April 08, 2019
"People should aim for achieving adequate nutrition through a healthy balanced diet rather than relying on supplements," lead author Fang Fang Zhang, MD, PhD, Tufts University, Boston, Massachusetts, told Medscape Medical News in an email.
The study was published online April 8, 2019, in the Annals of Internal Medicine.
"Given over half of Americans take dietary supplements to improve their overall health, to maintain health, or to improve specific health conditions, it is important to assess the effect that dietary supplements might have on mortality risk," Zhang commented.
In the study, dietary supplement use in the previous 30 days was analyzed among 30,899 adults who participated in six cycles of the National Health and Nutrition Examination Surveys (NHANES) from 1999 to 2000 and to 2009 to 2010.
Nutrient intake from foods and supplements was also analyzed from 27,725 participants who provided one or two valid, 24-hour diet recall information.
The team categorized nutrient intake as being either "inadequate" — defined as levels of total nutrient intake from food and supplements below the estimated average requirement — or as "adequate" when nutrient intake were at levels specified in the Dietary Reference Intakes. Excess nutrient intake was determined by comparing participants' intake with levels above the Tolerable Upper Intake level.
Study participants who reported taking dietary supplements had a mean age of was 50.7 years, while the mean age of those who did not take dietary supplements was 42.8 years (P < .001).
"More than half of participants (51.2%) reported use of dietary supplements in the previous 30 days, and 38.3% reported use of MVM (multivitamin and mineral) supplements," Zhang and colleagues observe.
The most commonly used mineral supplements were calcium (used by 38.6%), zinc (34.5%), and magnesium (33.3%).
In general, participants who took supplements had higher levels of total nutrient intake for all 25 nutrients assessed compared with nonusers. Even when the nutrient intake from supplement use was discounted, they still had higher nutrient intake levels from foods for 23 nutrients compared with non-supplement users, the researchers point out.
Interestingly, however, over half of all participants had inadequate intake of vitamin D, vitamin E, choline, vitamin K, and potassium. Fewer than 5% of all respondents consumed what investigators determined was "excess" intake for all nutrients except niacin.
"During a median follow-up of 6.1 years, 3616 deaths occurred, including 945 CVD deaths and 805 cancer deaths," the researchers report.
After multivariable adjustment, no dietary supplement except lycopene was associated with a lower mortality risk. Lycopene lowered the risk for all-cause mortality by 18% and death from cancer by 54%.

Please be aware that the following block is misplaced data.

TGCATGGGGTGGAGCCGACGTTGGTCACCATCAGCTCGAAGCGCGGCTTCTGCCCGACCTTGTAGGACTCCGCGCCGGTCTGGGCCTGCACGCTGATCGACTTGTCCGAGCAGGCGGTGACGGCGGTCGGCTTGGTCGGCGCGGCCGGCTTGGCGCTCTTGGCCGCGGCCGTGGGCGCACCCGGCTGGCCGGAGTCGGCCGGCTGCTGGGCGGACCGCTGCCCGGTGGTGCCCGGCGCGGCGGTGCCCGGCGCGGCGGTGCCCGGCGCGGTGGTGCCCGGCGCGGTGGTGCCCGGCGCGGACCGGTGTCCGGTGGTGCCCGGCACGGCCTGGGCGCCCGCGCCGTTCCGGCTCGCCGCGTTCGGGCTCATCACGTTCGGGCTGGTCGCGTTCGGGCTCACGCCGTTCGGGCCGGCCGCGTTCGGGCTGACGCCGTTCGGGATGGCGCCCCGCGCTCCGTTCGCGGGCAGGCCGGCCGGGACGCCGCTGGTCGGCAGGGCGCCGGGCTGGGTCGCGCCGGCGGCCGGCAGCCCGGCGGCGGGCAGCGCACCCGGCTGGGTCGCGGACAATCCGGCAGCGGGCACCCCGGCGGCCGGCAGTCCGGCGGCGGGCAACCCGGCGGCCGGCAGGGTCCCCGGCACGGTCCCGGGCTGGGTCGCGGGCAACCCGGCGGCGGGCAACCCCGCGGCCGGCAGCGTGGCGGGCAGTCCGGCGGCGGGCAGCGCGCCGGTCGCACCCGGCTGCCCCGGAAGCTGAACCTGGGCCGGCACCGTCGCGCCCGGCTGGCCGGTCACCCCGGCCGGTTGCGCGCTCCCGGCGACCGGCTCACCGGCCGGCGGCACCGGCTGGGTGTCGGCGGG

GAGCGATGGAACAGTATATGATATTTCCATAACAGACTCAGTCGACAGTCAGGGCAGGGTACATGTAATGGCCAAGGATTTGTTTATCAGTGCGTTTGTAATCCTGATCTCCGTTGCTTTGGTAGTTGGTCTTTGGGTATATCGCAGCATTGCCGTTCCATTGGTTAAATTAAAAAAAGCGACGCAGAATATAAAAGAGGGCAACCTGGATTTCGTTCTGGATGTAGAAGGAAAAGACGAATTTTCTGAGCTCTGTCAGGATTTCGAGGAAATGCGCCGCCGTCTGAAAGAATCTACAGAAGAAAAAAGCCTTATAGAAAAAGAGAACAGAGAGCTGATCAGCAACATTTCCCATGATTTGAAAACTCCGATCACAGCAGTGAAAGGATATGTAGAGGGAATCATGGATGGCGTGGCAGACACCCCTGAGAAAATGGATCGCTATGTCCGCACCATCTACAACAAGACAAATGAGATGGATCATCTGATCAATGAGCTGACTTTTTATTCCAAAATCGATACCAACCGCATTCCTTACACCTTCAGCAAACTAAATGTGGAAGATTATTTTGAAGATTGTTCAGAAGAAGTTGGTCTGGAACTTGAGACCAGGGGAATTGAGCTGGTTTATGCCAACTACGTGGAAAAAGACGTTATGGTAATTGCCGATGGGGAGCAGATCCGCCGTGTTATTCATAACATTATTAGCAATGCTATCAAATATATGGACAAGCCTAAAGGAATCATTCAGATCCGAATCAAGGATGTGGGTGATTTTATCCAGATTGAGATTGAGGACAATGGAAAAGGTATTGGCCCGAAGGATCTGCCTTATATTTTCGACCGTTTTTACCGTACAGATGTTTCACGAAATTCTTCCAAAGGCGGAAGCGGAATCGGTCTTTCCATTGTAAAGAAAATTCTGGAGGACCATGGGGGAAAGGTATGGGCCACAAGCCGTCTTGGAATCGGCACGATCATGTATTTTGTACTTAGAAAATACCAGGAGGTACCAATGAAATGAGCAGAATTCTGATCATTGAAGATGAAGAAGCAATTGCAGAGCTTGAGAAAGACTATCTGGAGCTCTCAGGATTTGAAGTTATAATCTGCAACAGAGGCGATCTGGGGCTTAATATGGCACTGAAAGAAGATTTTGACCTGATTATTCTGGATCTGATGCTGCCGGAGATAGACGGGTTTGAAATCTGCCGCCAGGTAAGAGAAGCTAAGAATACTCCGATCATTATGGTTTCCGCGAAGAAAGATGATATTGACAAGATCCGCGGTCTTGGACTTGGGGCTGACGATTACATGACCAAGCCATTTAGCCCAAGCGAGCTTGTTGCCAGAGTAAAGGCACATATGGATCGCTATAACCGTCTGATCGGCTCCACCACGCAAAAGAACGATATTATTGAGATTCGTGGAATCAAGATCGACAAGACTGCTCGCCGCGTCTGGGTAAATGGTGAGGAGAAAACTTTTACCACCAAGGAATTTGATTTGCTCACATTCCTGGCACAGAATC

Nutrients From Food
Investigators then began to tease out the effects of nutrient intake from food compared to the same nutrient intake from supplements.
Initially, they observed that those who had adequate intakes of vitamin K and magnesium were at lower risk for all-cause mortality, while those who had an adequate intake of vitamin A, vitamin K, copper, and zinc had a lower risk of dying from CVD.
However, "when sources of nutrient intake were further evaluated, the lower all-cause mortality associated with adequate intake of vitamin K and magnesium was restricted to intake from foods [while] the lower CVD mortality was associated with adequate intake of vitamin A, vitamin K, zinc, and cooper ... restricted to intake from foods as well," Zhang and colleagues observe.
Importantly, excess intake of calcium was associated with a 62% higher risk of dying from cancer. This risk was confined to high-dose calcium supplements of 1000 mg/day or more, and not to calcium intake from food, the team notes.
At the same time, investigators also noted that vitamin D supplementation at doses in excess of 10 mcg/day — or about 400 IU/day — was associated with an increased risk of both all-cause and cancer mortality.
However, this effect was only seen in participants with adequate vitamin D levels, defined as a serum 25-hydroxyvitamin D level of 50 nmol/L or higher, and not in participants with serum 25-hydroxyvitamin D levels of less than 50 nmol/L.
"Thus, vitamin D supplement use at 400 IU/day or higher may have untoward effects among those with no sign of low vitamin D status," Zhang observed.
"For those with low vitamin D status, vitamin D supplements had no benefit or harm," she added.
Zhang noted that if a patient has a medical condition that could lead to malabsorption of nutrients from foods or if they follow specific dietary customs and practices, they may be at risk for nutritional deficiencies that require treatment with dietary supplements.
She also cautioned that it is important for physicians to ask about dietary supplement use among cancer patients because certain dietary supplements such as antioxidants may interfere with the treatments they are about to receive.
"Thus, patients with nutritional deficiencies may be evaluated separately as per their individual needs," she suggested.
However, for the general population, Zhang emphasized that foods are usually the most important source of nutrients and that physicians should counsel patients accordingly.
Approached for comment, Elizabeth Kantor, MD, from Memorial Sloan-Kettering Cancer Center in New York, agreed and added: "People should discuss decisions regarding use of dietary supplements with their healthcare providers."
Zhang has disclosed no relevant financial relationships, although one of her co-investigators has; see the publication for information. Kantor has disclosed no relevant financial relationships.